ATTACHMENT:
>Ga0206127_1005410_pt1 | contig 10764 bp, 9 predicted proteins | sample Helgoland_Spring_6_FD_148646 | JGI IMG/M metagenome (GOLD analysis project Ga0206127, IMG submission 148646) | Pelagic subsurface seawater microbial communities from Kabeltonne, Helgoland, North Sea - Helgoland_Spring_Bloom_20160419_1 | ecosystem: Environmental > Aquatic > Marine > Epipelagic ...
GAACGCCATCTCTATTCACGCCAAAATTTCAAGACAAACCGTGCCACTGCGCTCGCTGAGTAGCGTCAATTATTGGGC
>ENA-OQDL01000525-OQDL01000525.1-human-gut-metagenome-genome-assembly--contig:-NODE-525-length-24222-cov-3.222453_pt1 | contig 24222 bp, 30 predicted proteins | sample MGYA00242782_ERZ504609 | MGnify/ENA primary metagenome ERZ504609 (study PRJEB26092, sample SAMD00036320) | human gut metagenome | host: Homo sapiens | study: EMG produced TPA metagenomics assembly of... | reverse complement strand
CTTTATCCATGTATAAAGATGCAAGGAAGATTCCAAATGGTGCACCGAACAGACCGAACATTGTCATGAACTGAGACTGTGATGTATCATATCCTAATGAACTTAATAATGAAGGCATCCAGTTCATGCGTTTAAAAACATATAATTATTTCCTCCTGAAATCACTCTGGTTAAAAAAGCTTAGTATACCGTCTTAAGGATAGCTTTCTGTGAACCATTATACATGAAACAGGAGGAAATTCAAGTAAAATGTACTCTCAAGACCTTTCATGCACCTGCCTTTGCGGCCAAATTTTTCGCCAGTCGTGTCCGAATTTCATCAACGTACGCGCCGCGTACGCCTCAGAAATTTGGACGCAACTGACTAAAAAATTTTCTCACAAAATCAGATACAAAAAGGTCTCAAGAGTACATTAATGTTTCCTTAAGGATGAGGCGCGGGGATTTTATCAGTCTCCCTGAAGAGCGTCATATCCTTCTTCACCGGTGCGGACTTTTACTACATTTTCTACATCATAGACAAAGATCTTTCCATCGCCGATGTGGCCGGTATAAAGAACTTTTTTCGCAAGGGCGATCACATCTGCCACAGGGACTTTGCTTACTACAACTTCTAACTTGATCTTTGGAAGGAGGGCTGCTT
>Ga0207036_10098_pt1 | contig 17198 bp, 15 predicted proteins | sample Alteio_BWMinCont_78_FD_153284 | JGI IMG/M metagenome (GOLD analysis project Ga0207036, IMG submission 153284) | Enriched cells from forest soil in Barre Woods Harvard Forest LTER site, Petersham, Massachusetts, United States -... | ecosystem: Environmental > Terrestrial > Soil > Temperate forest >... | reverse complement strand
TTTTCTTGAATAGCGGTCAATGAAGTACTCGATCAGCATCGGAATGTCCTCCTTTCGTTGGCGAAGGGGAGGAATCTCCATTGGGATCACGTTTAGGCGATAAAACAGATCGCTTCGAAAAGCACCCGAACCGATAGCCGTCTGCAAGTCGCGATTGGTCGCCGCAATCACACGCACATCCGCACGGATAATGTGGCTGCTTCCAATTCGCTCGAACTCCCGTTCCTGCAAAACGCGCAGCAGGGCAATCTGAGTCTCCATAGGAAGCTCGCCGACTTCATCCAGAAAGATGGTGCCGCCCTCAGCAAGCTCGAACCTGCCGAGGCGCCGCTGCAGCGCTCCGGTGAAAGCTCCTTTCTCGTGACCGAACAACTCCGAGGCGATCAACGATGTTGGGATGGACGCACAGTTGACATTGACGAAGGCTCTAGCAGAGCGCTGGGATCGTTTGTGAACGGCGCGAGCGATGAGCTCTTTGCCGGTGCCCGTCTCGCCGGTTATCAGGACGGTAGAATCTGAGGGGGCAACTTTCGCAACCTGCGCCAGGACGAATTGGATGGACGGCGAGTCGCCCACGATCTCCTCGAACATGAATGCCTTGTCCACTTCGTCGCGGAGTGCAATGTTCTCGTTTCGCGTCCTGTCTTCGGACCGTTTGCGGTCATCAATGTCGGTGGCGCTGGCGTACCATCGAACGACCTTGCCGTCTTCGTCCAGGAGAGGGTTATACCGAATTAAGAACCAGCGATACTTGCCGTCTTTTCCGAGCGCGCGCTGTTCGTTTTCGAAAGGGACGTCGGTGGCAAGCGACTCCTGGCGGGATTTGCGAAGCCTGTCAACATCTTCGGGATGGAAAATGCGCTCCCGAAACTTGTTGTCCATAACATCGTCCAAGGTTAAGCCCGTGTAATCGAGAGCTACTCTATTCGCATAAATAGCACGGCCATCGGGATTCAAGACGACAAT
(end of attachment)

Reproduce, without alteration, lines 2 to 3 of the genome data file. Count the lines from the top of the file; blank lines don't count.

GAACGCCATCTCTATTCACGCCAAAATTTCAAGACAAACCGTGCCACTGCGCTCGCTGAGTAGCGTCAATTATTGGGC
>ENA-OQDL01000525-OQDL01000525.1-human-gut-metagenome-genome-assembly--contig:-NODE-525-length-24222-cov-3.222453_pt1 | contig 24222 bp, 30 predicted proteins | sample MGYA00242782_ERZ504609 | MGnify/ENA primary metagenome ERZ504609 (study PRJEB26092, sample SAMD00036320) | human gut metagenome | host: Homo sapiens | study: EMG produced TPA metagenomics assembly of... | reverse complement strand